You learn a lot about winemakers talking and tasting with them. On day two of my visit with Manfred Krankl, we moved inside the walls of Sine Qua Non, which is tucked away behind a welder's shop in a small industrial area in Ojai. A light drizzle of rain fell outside, perfect weather for barrel tasting.
The winery is pretty bare bones, with boxy concrete walls, but it has a good vibe and karma. From the outside, SQN looks like the former storage unit it was, with roll-up doors. Inside it aptly reflects Krankl's personality, from the rich color schemes to the art on the walls and even the mix of barrels he uses for aging his wines.
He and his wife, Elaine, have a strong attachment to this building and I suspect they may keep it even as they are building a new facility for their new winery, Next of Kyn, which is located on their home property. It will be a fully modern design inside and out. But it's going to be hard to replace the original winery. I hope they keep it.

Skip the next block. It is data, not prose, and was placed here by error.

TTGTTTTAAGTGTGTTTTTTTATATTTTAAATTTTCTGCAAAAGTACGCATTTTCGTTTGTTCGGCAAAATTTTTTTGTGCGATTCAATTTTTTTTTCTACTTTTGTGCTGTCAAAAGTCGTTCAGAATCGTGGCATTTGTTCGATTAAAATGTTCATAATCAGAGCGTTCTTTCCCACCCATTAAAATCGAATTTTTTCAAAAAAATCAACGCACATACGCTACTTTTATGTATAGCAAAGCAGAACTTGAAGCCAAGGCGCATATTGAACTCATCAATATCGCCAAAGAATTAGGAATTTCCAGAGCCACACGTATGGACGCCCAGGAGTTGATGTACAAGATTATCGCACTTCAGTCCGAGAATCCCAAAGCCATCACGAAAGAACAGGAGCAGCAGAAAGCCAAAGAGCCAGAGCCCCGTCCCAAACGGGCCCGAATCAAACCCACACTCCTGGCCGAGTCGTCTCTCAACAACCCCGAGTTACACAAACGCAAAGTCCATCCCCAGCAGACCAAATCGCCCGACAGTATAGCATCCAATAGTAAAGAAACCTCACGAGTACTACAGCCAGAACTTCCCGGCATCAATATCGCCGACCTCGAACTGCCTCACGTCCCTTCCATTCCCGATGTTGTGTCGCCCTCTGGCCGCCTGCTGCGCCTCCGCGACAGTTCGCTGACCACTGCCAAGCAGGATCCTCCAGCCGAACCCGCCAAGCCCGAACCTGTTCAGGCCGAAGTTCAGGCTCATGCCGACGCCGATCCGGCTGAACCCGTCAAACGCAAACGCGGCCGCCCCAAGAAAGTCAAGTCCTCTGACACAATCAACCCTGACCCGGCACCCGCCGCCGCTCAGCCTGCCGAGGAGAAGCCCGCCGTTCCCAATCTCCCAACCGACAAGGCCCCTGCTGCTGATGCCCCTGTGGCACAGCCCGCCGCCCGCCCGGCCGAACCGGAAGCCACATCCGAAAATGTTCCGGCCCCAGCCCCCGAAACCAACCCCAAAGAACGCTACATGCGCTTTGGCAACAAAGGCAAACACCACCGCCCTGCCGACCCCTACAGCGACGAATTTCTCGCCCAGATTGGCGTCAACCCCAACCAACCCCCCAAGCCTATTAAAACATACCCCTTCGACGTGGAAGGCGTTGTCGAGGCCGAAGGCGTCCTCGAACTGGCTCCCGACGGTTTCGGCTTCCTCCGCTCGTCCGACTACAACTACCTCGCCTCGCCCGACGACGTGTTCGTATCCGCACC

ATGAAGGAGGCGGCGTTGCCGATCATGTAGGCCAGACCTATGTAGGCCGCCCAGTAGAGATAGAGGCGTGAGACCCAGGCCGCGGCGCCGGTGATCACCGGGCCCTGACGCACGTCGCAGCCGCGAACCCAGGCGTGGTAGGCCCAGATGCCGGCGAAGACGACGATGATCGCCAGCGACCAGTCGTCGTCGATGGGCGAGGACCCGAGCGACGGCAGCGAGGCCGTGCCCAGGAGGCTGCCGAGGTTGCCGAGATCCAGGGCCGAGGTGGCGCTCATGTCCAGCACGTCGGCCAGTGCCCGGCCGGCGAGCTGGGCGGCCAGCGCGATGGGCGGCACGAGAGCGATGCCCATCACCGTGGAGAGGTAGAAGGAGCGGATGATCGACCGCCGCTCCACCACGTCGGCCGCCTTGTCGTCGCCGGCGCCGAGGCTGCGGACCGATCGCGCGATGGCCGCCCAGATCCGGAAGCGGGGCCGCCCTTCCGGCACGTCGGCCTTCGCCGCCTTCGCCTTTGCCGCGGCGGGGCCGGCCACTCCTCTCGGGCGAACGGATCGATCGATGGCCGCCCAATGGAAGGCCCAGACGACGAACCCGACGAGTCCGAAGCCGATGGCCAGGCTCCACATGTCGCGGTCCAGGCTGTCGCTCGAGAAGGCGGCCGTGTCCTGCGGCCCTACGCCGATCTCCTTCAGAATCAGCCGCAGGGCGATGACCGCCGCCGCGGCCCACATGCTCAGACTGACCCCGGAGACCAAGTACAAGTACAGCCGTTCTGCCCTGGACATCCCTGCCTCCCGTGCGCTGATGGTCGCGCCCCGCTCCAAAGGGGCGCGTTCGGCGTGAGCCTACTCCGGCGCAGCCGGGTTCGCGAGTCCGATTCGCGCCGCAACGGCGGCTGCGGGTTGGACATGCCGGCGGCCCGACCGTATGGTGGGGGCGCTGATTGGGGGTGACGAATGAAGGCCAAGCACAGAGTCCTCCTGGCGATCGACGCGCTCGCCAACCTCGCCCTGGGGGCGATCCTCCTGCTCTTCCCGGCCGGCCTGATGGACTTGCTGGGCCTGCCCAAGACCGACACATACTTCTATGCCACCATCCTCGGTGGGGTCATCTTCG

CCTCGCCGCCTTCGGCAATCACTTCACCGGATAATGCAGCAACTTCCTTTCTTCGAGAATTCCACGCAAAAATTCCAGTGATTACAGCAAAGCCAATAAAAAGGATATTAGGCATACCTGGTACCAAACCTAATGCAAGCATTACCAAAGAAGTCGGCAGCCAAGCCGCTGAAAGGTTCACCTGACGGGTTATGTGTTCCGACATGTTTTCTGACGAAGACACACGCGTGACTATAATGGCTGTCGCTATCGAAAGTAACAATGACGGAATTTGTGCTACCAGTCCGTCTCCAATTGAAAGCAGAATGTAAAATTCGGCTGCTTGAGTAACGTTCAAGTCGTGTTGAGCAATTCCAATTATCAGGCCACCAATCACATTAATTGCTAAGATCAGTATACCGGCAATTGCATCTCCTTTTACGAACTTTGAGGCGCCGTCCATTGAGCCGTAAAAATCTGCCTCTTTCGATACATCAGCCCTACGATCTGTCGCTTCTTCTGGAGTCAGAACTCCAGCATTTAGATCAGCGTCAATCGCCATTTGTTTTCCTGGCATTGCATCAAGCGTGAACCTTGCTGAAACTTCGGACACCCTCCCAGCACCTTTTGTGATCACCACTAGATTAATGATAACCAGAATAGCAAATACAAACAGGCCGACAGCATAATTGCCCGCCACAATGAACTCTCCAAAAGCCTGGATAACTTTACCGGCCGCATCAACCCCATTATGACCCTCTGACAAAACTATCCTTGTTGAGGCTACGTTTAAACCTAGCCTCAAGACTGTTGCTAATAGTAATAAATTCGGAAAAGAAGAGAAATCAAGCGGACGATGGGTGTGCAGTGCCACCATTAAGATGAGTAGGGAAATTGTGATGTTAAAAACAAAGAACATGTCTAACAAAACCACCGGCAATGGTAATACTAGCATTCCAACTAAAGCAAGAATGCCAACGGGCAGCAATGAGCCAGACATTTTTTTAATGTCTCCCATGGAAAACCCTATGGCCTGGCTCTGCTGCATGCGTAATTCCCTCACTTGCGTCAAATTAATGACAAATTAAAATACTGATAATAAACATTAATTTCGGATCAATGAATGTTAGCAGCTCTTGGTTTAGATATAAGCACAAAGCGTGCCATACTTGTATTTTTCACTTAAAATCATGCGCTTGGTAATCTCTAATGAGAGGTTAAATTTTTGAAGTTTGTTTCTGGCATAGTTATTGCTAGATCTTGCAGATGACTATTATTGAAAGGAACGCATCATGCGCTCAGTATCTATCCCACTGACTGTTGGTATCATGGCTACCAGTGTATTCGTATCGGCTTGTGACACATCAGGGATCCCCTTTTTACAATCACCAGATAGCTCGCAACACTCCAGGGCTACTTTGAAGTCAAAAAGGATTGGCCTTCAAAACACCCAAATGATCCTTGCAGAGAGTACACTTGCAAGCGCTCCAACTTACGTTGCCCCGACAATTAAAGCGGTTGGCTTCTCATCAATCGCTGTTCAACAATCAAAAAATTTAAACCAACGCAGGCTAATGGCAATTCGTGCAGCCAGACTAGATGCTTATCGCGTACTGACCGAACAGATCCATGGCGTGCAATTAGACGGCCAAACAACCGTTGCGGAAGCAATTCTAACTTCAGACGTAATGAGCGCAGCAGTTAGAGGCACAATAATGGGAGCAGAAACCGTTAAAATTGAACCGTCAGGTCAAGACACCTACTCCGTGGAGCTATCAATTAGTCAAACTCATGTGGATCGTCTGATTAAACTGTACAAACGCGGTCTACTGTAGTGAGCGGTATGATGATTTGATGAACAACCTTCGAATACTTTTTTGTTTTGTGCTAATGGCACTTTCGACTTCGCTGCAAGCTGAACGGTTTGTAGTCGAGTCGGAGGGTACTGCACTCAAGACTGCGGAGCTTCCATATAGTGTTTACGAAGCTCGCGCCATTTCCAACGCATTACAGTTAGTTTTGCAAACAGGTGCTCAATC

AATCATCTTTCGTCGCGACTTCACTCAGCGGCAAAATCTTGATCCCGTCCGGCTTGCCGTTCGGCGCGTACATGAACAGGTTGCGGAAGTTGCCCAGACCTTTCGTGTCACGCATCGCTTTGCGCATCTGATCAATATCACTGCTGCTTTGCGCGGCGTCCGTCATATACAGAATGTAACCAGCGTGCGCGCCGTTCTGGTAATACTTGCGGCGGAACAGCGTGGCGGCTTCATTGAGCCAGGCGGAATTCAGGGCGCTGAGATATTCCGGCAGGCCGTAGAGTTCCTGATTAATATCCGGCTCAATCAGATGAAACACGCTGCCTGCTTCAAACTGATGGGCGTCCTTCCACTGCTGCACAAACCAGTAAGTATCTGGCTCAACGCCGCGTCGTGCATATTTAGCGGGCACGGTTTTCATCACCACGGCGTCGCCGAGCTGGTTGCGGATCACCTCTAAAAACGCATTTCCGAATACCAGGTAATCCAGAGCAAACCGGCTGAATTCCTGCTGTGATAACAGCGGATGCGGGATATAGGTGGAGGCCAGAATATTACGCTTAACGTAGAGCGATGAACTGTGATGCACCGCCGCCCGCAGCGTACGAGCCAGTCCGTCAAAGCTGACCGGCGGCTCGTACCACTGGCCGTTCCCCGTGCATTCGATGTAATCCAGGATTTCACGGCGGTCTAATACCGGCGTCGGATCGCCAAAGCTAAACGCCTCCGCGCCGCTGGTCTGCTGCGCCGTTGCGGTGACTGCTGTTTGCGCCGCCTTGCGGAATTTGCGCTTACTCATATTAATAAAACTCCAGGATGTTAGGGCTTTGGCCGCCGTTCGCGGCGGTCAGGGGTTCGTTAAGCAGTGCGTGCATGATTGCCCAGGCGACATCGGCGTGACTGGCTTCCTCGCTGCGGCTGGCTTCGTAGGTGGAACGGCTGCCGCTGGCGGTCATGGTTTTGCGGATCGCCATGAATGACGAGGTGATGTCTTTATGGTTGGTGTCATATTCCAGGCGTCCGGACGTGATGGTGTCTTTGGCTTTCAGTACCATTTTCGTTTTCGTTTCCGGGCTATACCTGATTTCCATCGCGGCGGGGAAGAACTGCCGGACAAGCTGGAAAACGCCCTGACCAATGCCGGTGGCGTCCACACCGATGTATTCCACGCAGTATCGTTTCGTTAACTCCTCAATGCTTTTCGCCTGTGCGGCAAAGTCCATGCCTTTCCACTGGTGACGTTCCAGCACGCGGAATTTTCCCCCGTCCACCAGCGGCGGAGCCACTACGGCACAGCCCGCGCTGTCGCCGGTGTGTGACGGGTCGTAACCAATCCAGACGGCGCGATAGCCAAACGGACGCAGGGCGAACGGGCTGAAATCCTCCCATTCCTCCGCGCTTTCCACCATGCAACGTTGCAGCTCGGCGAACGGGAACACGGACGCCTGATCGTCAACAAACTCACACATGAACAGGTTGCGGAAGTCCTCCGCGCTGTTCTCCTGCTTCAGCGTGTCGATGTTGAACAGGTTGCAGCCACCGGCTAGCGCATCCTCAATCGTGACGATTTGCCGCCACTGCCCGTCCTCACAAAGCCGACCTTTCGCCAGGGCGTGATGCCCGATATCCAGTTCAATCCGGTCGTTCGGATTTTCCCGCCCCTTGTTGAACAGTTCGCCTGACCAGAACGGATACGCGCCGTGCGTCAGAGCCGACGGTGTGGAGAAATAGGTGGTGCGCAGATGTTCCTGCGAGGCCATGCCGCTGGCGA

Krankl discussed several vital elements in winemaking with me. He talked about how he goes about evaluating his infant wines, his use of different sizes and kinds of oak and, most important, how he keeps close to his wines and likes to examine them blind in order to avoid prejudices or preconceptions.
Finally, wine can and often does surprise. A winemaker might well think one thing is going to happen with a wine, only to be surprised. These surprises, as Krankl explains, can come at just about any stage in a wine's development, in barrel, in bottle and most certainly with time. I've come to believe that in the end, once a wine is bottled and aged for a period, it reveals itself. But along the way it can go on many detours. Krankl, perhaps as much as anyone, appreciates a wine's individuality.
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Scott Oneil — Denver, CO — May 21, 2010 6:58am ET
David A Zajac — Akron, OH — May 21, 2010 10:23am ET
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